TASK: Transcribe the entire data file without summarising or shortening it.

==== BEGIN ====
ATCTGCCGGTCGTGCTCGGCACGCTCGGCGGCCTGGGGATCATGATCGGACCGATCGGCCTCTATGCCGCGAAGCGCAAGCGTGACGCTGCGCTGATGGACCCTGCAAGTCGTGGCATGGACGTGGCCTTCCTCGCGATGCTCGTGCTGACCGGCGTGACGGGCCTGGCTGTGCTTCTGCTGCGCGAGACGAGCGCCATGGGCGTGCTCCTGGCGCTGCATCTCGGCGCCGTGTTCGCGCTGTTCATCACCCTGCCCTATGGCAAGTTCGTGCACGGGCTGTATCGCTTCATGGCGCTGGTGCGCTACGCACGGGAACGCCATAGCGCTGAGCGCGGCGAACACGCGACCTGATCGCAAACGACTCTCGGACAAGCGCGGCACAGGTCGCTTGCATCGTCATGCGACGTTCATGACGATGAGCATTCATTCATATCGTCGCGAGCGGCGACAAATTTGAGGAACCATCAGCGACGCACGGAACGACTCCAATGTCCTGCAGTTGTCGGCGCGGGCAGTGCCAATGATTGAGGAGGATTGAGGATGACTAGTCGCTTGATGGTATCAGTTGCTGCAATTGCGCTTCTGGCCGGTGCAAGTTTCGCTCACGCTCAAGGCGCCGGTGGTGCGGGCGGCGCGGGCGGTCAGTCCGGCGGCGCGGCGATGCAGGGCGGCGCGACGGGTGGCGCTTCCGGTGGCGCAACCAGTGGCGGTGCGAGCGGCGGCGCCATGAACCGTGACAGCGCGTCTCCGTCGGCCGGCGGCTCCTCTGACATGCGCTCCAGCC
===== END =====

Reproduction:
ATCTGCCGGTCGTGCTCGGCACGCTCGGCGGCCTGGGGATCATGATCGGACCGATCGGCCTCTATGCCGCGAAGCGCAAGCGTGACGCTGCGCTGATGGACCCTGCAAGTCGTGGCATGGACGTGGCCTTCCTCGCGATGCTCGTGCTGACCGGCGTGACGGGCCTGGCTGTGCTTCTGCTGCGCGAGACGAGCGCCATGGGCGTGCTCCTGGCGCTGCATCTCGGCGCCGTGTTCGCGCTGTTCATCACCCTGCCCTATGGCAAGTTCGTGCACGGGCTGTATCGCTTCATGGCGCTGGTGCGCTACGCACGGGAACGCCATAGCGCTGAGCGCGGCGAACACGCGACCTGATCGCAAACGACTCTCGGACAAGCGCGGCACAGGTCGCTTGCATCGTCATGCGACGTTCATGACGATGAGCATTCATTCATATCGTCGCGAGCGGCGACAAATTTGAGGAACCATCAGCGACGCACGGAACGACTCCAATGTCCTGCAGTTGTCGGCGCGGGCAGTGCCAATGATTGAGGAGGATTGAGGATGACTAGTCGCTTGATGGTATCAGTTGCTGCAATTGCGCTTCTGGCCGGTGCAAGTTTCGCTCACGCTCAAGGCGCCGGTGGTGCGGGCGGCGCGGGCGGTCAGTCCGGCGGCGCGGCGATGCAGGGCGGCGCGACGGGTGGCGCTTCCGGTGGCGCAACCAGTGGCGGTGCGAGCGGCGGCGCCATGAACCGTGACAGCGCGTCTCCGTCGGCCGGCGGCTCCTCTGACATGCGCTCCAGCC